1. What does the death of Jesus mean to you?

  2. Why spend time on the death of Jesus if that is not the end of the story?

word among us

The camp staff was leading their weekly Passion Walk at summer camp. They were dressed like those who lived in the first century Israel. Despite the crowd, it was easy to spot Jesus with his long hair and white robe. Mary walked beside him, dressed in blue.

It was a beautiful evening for the campers to walk along their counselors. Slowly they walked, singing along the way and stopping at stations to watch key scenes from the life of Jesus depicted. Many of the scenes were familiar: the feeding of the 5000, the last supper, the Garden of Gethsemane, and the arrest.


As the sun was setting, the crowd was led to a hill for the crucifixion. Dusk fell upon the group. On that particular night, the counselor who portrayed Jesus was placed on the wooden cross. His arms draped across the beam. All of a sudden, Jesus let out a pain-filled screech as he gave up his spirit. Quickly, the counselors gathered around him, knowing something was wrong. That screech contained too much pain. Sure enough, the actor’s shoulder has slid out of joint. He could barely stay on the cross. The children and youth were quickly ushered from that hillside.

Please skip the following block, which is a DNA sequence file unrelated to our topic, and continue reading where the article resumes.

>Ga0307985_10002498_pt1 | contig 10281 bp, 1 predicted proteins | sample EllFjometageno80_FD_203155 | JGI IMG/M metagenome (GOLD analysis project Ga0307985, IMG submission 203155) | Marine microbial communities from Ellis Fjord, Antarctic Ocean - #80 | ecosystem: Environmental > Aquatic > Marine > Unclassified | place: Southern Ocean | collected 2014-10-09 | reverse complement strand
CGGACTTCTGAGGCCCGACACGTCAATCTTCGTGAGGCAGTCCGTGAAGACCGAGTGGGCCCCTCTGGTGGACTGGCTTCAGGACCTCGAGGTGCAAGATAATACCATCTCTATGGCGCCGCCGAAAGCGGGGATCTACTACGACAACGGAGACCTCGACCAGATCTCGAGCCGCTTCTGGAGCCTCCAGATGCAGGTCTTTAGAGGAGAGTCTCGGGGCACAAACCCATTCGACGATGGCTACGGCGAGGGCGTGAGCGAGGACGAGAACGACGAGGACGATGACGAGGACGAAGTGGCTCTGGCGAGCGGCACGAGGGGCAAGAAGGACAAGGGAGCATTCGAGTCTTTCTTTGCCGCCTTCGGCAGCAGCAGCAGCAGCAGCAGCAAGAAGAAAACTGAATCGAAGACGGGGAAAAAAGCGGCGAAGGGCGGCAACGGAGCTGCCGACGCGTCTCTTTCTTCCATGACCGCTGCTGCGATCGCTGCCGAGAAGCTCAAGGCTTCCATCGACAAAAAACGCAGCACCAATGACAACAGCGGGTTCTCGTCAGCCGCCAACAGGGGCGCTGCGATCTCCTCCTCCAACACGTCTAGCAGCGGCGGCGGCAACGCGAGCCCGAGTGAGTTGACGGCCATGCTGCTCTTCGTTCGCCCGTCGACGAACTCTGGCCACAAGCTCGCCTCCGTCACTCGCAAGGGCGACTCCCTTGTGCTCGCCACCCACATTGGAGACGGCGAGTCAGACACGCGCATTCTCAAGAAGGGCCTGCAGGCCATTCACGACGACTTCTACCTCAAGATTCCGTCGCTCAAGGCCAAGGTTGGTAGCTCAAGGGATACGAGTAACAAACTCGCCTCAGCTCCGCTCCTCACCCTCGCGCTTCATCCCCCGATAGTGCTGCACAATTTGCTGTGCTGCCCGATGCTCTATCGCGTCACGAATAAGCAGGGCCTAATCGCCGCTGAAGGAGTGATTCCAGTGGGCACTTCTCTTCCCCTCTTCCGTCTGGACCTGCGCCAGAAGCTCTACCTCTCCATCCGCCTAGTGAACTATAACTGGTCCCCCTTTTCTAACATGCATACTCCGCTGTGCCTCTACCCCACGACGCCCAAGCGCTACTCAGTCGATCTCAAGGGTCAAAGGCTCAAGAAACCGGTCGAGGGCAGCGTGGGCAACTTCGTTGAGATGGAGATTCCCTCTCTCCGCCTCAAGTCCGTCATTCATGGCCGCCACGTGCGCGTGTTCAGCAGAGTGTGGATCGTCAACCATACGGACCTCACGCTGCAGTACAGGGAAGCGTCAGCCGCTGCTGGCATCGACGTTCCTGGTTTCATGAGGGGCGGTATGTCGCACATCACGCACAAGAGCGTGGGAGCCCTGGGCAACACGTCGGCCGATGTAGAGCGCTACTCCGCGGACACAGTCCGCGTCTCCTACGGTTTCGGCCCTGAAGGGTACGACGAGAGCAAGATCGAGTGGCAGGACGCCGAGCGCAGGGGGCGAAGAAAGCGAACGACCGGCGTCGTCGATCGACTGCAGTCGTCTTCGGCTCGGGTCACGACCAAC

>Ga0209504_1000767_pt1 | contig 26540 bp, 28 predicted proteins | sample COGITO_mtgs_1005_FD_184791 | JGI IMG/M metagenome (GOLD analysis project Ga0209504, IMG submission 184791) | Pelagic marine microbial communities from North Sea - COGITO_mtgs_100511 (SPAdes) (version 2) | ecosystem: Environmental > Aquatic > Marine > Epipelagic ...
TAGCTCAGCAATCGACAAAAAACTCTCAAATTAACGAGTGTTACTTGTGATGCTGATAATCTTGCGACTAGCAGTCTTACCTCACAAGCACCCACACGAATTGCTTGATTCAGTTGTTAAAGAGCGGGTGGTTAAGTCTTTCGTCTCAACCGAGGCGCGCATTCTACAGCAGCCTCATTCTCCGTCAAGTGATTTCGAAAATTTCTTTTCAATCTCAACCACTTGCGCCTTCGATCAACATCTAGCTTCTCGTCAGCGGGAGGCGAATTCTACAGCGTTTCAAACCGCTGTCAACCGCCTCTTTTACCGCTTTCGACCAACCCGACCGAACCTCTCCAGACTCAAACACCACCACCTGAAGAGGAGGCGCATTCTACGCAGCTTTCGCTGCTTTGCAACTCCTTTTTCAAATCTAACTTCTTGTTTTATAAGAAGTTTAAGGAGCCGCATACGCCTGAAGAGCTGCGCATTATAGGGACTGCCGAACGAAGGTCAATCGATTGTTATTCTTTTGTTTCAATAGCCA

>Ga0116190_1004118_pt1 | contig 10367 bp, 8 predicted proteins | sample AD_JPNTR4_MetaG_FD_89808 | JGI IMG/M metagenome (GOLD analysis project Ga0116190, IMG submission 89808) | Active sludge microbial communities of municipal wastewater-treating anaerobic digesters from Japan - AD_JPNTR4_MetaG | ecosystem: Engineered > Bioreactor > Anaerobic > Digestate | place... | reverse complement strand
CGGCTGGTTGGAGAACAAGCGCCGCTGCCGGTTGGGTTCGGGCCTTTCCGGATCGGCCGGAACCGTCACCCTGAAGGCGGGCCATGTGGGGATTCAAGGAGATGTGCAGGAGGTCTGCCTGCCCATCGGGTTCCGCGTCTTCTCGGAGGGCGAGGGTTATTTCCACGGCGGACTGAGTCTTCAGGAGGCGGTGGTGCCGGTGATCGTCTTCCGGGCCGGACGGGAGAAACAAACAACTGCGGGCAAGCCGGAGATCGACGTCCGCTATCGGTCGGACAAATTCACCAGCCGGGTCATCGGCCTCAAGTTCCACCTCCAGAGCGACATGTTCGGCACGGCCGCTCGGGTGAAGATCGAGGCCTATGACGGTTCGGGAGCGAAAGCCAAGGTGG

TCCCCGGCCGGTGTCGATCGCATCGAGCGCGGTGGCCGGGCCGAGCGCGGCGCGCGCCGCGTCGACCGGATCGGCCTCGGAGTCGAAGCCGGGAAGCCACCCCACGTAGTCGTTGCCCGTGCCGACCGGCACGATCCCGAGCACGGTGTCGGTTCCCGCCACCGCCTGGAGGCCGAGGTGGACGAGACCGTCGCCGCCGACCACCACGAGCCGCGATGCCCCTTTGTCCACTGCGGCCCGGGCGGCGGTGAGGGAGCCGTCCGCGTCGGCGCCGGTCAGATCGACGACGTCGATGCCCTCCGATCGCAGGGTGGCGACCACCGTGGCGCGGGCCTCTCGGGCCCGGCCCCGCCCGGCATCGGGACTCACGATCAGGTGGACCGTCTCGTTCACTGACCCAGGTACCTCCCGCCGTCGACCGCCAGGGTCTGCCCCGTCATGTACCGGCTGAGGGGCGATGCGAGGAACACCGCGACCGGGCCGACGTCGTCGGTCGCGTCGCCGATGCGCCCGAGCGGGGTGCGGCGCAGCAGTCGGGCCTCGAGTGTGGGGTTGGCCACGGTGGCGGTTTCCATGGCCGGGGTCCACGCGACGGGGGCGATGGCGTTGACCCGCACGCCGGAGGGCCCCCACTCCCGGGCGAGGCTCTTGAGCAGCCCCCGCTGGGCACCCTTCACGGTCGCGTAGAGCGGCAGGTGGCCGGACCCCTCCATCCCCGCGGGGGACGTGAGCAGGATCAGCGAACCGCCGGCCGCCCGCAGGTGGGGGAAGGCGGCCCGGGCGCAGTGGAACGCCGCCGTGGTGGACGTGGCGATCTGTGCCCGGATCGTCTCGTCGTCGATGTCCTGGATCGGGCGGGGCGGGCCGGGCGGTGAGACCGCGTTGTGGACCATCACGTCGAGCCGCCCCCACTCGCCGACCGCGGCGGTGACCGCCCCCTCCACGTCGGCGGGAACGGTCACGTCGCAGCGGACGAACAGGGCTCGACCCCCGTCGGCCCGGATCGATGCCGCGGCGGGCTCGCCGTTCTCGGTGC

On that still night, all who witnessed that crucifixion at the camp were brought closer to the reality of the sacrifice of Jesus.

  1. When did you first learn about the love of Jesus Christ?

  2. When did the sacrifice of Jesus become real for you?

  3. How do you (or others you know) set aside Holy Week?

  4. What is unclear to you about the last week of the life of Jesus?


Sometimes it is difficult to express in words the depth of God’s love as witnessed in the final week of the life of Jesus. If you have access to a hymnal, take a few minutes to browse through the book. Look first at the Lenten section. Seek hymns which depict the sacrifice of Jesus. Sometimes a poem has been put to music. For some musicians, it is the music which comes first. For centuries, artists and musicians have used the arts to describe the sacrificial love of Jesus Christ.

  1. What hymns tell the story of Jesus Christ for you?

  2. What art have you seen which captures the love of Jesus Christ?

  3. What symbols of the church represent the death of Jesus?


Some people like to skip from the joy of Palm Sunday to the victory of Easter. For them, Good Friday is too depressing and too sad.

  1. How would you respond to someone who can’t bear the sadness of the death of Jesus?

  2. What can we learn from the way Jesus approached death?

  3. What is the heart of the message of the passion narrative?



Prayer

Most loving God, open our spirits and hearts this week as we hear of your love through Jesus Christ. Allow our hurting lives to be healed through your forgiving and healing touch. Amen.

Dig Deeper

Philippians 2:5-11

last word

Each day,

ponder the sacrifice of Jesus.